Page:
Type 1 diabetes patients who have developed hypoglycemia as a complication of insulin treatments over time are able to regain normal internal recognition of the condition after receiving pancreatic islet cell transplantation, according to a new study led by researchers at the Perelman School of Medicine at the University of Pennsylvania, and published online in Diabetes. Severe hypoglycemia can occur when the body’s defense mechanisms against low blood sugar are broken down over a long period of time, causing shakiness, irritability, confusion, lightheadedness, shortness of breath, and even seizures or loss of consciousness.
In this study, led by Michael R. Rickels, MD, MS, associate professor of medicine and medical director of the Pancreatic Islet Cell Transplant Program at Penn Medicine, type 1 diabetes patients who were suffering from “hypoglycemia unawareness”—when a patient has low blood sugar, but feels no symptoms—were able to internally recognize the condition and automatically increase their own blood sugar to normal levels six months after undergoing islet cell transplantation
“The results of this study suggest that islet cell transplantation may be an effective treatment for patients with type 1 diabetes who are experiencing significant hypoglycemic events because their body isn’t able to recognize their low blood sugar levels,” said Rickels. “Currently, islet cell transplantation is considered investigational for type 1 diabetes patients, but this study shows that it has the potential to dramatically improve a patient’s ability to defend against and recognize symptoms of hypoglycemia and eliminate severe hypoglycemic episodes.”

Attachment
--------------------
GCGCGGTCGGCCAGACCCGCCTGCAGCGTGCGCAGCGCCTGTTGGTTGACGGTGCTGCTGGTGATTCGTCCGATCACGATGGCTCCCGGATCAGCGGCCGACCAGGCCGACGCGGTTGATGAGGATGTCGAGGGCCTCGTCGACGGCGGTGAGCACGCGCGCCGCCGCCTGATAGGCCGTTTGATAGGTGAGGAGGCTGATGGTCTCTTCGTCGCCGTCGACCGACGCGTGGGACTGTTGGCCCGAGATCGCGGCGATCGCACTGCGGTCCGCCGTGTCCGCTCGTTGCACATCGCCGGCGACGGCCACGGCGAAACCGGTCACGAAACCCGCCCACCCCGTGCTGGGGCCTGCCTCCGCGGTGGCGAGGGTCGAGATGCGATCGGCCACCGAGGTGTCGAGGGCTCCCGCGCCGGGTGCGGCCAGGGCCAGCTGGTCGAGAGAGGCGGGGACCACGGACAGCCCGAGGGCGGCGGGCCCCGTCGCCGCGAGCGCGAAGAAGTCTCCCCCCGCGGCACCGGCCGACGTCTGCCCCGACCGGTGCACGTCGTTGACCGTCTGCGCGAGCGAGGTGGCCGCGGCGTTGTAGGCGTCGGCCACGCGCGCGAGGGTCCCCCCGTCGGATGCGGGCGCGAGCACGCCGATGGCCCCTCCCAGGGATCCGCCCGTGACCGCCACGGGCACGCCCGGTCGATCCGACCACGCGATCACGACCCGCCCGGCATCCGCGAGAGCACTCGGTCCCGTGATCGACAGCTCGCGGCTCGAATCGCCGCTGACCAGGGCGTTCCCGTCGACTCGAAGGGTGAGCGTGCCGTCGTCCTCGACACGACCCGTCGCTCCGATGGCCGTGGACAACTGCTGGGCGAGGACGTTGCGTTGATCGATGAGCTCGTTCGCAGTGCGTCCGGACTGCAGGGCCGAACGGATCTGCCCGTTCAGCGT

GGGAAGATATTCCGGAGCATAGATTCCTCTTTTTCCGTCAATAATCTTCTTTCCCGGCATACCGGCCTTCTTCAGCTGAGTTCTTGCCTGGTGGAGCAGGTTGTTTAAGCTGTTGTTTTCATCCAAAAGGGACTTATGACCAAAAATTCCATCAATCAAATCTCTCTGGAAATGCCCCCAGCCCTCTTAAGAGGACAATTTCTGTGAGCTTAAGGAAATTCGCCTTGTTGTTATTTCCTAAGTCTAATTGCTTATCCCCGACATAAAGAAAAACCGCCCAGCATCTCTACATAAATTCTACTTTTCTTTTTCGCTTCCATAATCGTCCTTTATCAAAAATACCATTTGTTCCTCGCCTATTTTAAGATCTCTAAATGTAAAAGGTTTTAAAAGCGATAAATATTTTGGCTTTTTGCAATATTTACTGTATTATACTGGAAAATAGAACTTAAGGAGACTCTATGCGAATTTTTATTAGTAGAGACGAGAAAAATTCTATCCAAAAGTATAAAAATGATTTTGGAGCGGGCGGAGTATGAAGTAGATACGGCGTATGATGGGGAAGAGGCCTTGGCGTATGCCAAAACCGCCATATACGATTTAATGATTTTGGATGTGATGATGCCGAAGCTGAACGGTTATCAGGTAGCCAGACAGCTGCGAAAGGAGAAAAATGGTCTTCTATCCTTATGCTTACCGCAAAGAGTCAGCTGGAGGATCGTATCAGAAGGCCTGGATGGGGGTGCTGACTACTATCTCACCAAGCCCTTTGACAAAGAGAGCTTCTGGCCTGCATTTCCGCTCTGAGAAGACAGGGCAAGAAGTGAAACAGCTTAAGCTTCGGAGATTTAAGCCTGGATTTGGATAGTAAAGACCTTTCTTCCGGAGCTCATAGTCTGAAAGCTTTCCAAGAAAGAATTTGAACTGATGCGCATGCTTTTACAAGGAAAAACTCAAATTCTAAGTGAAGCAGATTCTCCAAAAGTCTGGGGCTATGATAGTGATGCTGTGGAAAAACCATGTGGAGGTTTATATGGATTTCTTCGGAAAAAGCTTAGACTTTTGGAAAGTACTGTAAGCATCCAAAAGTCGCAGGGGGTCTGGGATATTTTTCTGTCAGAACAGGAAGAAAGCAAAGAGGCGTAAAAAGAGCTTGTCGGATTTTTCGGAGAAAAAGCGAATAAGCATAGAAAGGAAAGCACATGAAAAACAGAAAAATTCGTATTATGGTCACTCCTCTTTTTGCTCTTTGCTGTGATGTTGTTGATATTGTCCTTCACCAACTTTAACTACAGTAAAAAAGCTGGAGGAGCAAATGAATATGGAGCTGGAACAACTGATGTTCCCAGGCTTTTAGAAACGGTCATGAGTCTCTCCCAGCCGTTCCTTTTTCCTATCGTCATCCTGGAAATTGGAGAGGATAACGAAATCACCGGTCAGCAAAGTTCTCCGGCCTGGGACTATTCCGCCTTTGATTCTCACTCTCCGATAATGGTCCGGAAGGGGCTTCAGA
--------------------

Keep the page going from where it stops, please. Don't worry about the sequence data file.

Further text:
Patients who undergo pancreatic islet cell transplantation receive islets from deceased donors, sometimes through two separate infusions. In this study, 12 patients with hypoglycemia unawareness and frequent severe hypoglycemia events underwent either one or two infusions of islets in order to achieve insulin-independence. The subjects all had approximately 30 years of disease history before the infusion, and their bodies’ ability to recognize hypoglycemia was measured prior to the infusion and at six to seven months afterwards. The results were then compared to a control group. Following the islet cell transplantation, the subjects’ time spent hypoglycemic was nearly abolished. In addition, their bodies were able to
The paper’s co-authors, all of whom are from Penn, include Carissa Fuller, CRNP, Cornelia Dalton-Bakes, CCRC, Eileen Markmann, BSN, RN, Maral Palanjian, RN, Kevin Cullison, MD, Janice Tiao, Shiv Kapoor, PhD, Chengyang Liu, MD, Ali Naji, MD, PhD, and Karen L. Teff, PhD.